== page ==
Editor Alan Hitchcox provides a brief overview of H&P's latest Readership Study, highlighting some interesting statistics, including pass-along readership, social media use, time spent reading, and advertisement awareness.
|Alan Hitchcox |
Julie Ritchie is the research manager of Penton’s Design Engineering Group, of which Hydraulics & Pneumatics is a part. Julie manages and conducts all sorts of studies about industries, markets, trends, you name it. I always look forward to seeing results of our latest Readership Study for Hydraulics & Pneumatics. The one I just reviewed is from the March 2012 issue.
Julie conducts most of these studies for marketing purposes, to measure the effectiveness of advertisements appearing in the magazine and find out interests of readers. For example, results might suggest which ads were the most remembered by readers. What’s interesting is that some of the highest scoring ads were smaller than a full page, and many appeared in the back of the issue.
One question asked how much time recipients spent reading the issue. More than half (55%, to be exact) indicated that they spent 1 hr or more reading or looking at the issue. Considering our issues have been running about 60 to 70 pages, that tells me readers see everything, from cover to cover.
I think this is consistent with my previous suggestion that readers notice ads based on content and composition, not just size or position. If readers pay close attention to every page, naturally, then, they will notice every ad.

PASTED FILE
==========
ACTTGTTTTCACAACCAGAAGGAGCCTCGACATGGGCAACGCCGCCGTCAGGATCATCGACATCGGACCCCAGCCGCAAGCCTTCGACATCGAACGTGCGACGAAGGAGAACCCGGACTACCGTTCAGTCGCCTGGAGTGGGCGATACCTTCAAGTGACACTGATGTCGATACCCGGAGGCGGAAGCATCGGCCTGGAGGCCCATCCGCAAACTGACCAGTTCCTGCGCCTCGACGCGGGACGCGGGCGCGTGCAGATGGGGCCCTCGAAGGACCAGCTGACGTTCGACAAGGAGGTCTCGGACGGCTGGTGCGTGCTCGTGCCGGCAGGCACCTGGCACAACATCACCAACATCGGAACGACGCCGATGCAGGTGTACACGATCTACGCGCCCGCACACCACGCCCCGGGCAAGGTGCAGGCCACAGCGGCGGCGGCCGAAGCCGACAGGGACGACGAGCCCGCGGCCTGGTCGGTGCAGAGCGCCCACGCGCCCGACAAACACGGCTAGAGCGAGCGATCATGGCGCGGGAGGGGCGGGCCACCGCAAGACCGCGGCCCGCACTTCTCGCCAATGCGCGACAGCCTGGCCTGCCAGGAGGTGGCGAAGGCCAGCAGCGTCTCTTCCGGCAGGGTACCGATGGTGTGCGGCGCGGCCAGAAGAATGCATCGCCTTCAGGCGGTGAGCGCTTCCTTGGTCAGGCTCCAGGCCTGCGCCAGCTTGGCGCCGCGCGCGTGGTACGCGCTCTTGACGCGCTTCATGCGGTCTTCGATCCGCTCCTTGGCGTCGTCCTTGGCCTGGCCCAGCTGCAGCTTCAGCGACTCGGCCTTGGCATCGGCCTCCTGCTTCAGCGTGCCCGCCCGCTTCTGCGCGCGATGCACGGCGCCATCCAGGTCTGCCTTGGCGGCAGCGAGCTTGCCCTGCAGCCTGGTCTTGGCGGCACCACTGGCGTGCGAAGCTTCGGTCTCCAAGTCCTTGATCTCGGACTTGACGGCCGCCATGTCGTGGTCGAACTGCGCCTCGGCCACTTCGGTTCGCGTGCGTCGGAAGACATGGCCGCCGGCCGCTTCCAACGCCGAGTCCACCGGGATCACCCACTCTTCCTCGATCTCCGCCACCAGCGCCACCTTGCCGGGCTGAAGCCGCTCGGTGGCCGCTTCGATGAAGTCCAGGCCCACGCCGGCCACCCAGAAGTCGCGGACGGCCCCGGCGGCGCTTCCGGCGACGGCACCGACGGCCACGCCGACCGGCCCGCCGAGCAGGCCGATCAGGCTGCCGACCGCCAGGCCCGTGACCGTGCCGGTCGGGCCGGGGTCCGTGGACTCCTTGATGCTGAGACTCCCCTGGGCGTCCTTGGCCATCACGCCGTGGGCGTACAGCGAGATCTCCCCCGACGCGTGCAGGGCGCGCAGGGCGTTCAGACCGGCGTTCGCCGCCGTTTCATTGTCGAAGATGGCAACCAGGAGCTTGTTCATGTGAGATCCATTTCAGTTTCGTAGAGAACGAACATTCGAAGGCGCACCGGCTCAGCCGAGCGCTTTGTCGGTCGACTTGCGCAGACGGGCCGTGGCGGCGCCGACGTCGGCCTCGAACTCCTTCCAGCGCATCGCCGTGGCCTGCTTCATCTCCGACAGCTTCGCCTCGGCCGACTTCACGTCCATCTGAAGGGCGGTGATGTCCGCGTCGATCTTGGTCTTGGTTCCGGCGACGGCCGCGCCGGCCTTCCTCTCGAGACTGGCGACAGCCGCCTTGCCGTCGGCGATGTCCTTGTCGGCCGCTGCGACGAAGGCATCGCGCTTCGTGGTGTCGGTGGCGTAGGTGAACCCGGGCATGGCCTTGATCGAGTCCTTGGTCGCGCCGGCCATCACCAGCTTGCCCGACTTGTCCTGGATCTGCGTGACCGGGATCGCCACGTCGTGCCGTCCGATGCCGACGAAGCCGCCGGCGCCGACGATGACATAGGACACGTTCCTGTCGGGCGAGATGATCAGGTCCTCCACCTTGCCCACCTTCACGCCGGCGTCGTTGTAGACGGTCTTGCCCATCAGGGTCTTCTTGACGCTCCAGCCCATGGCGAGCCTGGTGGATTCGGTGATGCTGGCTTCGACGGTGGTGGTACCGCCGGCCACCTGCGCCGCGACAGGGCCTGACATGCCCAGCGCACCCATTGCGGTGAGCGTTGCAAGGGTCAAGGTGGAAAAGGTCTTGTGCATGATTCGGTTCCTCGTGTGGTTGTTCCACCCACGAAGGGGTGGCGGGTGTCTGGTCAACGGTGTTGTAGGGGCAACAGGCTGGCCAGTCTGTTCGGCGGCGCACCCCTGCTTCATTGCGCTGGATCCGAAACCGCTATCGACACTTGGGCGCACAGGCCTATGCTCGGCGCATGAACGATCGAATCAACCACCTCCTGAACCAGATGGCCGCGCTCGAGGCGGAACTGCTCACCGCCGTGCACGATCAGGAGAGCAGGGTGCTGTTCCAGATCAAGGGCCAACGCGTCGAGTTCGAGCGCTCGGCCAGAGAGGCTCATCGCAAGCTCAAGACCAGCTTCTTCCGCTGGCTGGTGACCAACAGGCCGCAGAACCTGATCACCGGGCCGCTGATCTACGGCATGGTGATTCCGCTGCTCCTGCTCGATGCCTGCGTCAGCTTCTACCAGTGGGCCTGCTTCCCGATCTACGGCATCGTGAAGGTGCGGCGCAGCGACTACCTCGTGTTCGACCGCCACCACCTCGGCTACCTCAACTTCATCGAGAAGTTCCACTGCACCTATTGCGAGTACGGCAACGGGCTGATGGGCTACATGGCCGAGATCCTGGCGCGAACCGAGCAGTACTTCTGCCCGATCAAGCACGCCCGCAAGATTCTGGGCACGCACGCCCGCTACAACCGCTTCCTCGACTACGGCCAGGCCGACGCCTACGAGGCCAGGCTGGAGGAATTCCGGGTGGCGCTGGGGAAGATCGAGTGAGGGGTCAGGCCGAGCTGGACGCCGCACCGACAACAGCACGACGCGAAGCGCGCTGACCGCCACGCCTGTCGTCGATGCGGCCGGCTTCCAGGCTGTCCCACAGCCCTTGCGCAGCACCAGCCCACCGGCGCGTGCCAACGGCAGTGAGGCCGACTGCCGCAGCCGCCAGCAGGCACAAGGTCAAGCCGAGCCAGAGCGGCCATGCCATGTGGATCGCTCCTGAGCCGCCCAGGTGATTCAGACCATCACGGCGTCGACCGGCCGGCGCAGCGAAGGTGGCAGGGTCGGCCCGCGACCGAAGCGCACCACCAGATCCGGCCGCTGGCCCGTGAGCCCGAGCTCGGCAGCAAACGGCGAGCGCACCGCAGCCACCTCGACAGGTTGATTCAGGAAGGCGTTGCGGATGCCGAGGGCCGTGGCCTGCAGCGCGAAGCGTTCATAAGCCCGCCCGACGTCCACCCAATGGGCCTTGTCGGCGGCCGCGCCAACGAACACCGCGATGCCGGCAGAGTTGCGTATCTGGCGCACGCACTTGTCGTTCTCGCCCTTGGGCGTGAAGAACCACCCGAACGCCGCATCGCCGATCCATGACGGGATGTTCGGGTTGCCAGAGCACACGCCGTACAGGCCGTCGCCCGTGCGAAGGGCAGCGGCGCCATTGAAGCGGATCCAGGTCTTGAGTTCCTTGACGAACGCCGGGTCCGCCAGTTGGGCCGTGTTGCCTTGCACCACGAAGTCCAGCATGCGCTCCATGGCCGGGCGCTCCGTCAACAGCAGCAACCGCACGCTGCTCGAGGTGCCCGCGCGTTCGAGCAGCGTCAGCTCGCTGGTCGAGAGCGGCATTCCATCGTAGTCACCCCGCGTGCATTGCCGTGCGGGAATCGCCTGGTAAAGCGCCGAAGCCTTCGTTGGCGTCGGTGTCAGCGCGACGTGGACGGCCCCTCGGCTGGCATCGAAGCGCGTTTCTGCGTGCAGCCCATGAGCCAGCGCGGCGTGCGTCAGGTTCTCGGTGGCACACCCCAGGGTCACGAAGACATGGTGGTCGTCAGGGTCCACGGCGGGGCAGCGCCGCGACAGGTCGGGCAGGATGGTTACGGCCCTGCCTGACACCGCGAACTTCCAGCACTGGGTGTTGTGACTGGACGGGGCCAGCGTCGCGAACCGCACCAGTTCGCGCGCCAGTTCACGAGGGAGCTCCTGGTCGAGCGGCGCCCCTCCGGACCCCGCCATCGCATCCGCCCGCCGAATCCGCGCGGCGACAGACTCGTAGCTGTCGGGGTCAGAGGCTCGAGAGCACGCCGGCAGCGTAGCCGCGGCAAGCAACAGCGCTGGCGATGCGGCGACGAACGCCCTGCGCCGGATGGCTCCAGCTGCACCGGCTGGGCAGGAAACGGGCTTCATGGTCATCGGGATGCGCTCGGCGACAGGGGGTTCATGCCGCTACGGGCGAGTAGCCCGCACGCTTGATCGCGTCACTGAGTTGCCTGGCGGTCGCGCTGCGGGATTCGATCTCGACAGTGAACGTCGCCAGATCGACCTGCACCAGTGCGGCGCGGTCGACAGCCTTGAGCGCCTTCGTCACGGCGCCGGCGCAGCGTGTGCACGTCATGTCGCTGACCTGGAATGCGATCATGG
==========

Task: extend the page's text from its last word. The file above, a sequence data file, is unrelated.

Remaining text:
But the statistic that really blew me away was pass-along readership. One of the questions asked, “How many people in your company, other than you, also read or looked at your personal copy of this issue of H&P?” More than a third of the respondents answered that five or more people read or looked at the issue. In fact, 70% of readers wrote that one or more other people read or look at their issue, and a typical reader shares his or her copy with an average of more than five other people. So based on our qualified circulation of 46,169 subscribers, 277,014 people read or looked at the March 2012 issue of Hydraulics & Pneumatics.
This is all pretty heavy stuff to me, so I’ll lighten up a bit. The average reader has subscribed to H&P for eight years. Nearly two thirds (64%) of subscribers save their issue for future reference. More than half (56%) of our readers use social networking at work, with LinkedIn used more than all the others combined.
But I think my favorite part of the study is the section where readers offer their personal comments. This particular study contains 49 pages of comments, so it sounds like many readers are almost as passionate about the magazine as I am!
To read the Readership Study, including reader comments, click here.
To learn more about this or other Readership Studies, contact Ron Klimko.